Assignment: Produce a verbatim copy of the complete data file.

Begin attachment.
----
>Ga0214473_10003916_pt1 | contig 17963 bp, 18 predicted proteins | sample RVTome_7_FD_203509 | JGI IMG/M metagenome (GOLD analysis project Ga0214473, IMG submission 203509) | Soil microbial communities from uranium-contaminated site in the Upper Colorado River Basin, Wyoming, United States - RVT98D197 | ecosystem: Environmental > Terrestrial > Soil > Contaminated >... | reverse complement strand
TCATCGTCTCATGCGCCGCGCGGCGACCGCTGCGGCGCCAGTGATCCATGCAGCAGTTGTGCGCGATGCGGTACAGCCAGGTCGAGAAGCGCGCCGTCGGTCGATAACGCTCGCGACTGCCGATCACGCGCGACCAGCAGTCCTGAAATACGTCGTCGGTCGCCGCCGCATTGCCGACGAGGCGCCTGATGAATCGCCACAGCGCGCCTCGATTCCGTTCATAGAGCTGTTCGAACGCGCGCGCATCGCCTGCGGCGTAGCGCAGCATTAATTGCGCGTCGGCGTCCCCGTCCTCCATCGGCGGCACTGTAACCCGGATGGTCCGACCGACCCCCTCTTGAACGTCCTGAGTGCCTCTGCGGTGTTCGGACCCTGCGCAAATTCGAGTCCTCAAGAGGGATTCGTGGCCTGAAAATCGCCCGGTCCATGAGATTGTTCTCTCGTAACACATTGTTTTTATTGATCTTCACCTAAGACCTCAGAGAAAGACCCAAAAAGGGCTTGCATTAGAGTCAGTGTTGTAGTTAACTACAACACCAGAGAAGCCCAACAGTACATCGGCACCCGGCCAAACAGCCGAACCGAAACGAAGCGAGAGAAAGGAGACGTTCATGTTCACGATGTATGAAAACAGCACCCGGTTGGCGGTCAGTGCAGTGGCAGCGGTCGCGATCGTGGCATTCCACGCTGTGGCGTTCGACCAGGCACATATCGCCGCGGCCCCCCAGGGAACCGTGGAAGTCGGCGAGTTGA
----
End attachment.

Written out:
>Ga0214473_10003916_pt1 | contig 17963 bp, 18 predicted proteins | sample RVTome_7_FD_203509 | JGI IMG/M metagenome (GOLD analysis project Ga0214473, IMG submission 203509) | Soil microbial communities from uranium-contaminated site in the Upper Colorado River Basin, Wyoming, United States - RVT98D197 | ecosystem: Environmental > Terrestrial > Soil > Contaminated >... | reverse complement strand
TCATCGTCTCATGCGCCGCGCGGCGACCGCTGCGGCGCCAGTGATCCATGCAGCAGTTGTGCGCGATGCGGTACAGCCAGGTCGAGAAGCGCGCCGTCGGTCGATAACGCTCGCGACTGCCGATCACGCGCGACCAGCAGTCCTGAAATACGTCGTCGGTCGCCGCCGCATTGCCGACGAGGCGCCTGATGAATCGCCACAGCGCGCCTCGATTCCGTTCATAGAGCTGTTCGAACGCGCGCGCATCGCCTGCGGCGTAGCGCAGCATTAATTGCGCGTCGGCGTCCCCGTCCTCCATCGGCGGCACTGTAACCCGGATGGTCCGACCGACCCCCTCTTGAACGTCCTGAGTGCCTCTGCGGTGTTCGGACCCTGCGCAAATTCGAGTCCTCAAGAGGGATTCGTGGCCTGAAAATCGCCCGGTCCATGAGATTGTTCTCTCGTAACACATTGTTTTTATTGATCTTCACCTAAGACCTCAGAGAAAGACCCAAAAAGGGCTTGCATTAGAGTCAGTGTTGTAGTTAACTACAACACCAGAGAAGCCCAACAGTACATCGGCACCCGGCCAAACAGCCGAACCGAAACGAAGCGAGAGAAAGGAGACGTTCATGTTCACGATGTATGAAAACAGCACCCGGTTGGCGGTCAGTGCAGTGGCAGCGGTCGCGATCGTGGCATTCCACGCTGTGGCGTTCGACCAGGCACATATCGCCGCGGCCCCCCAGGGAACCGTGGAAGTCGGCGAGTTGA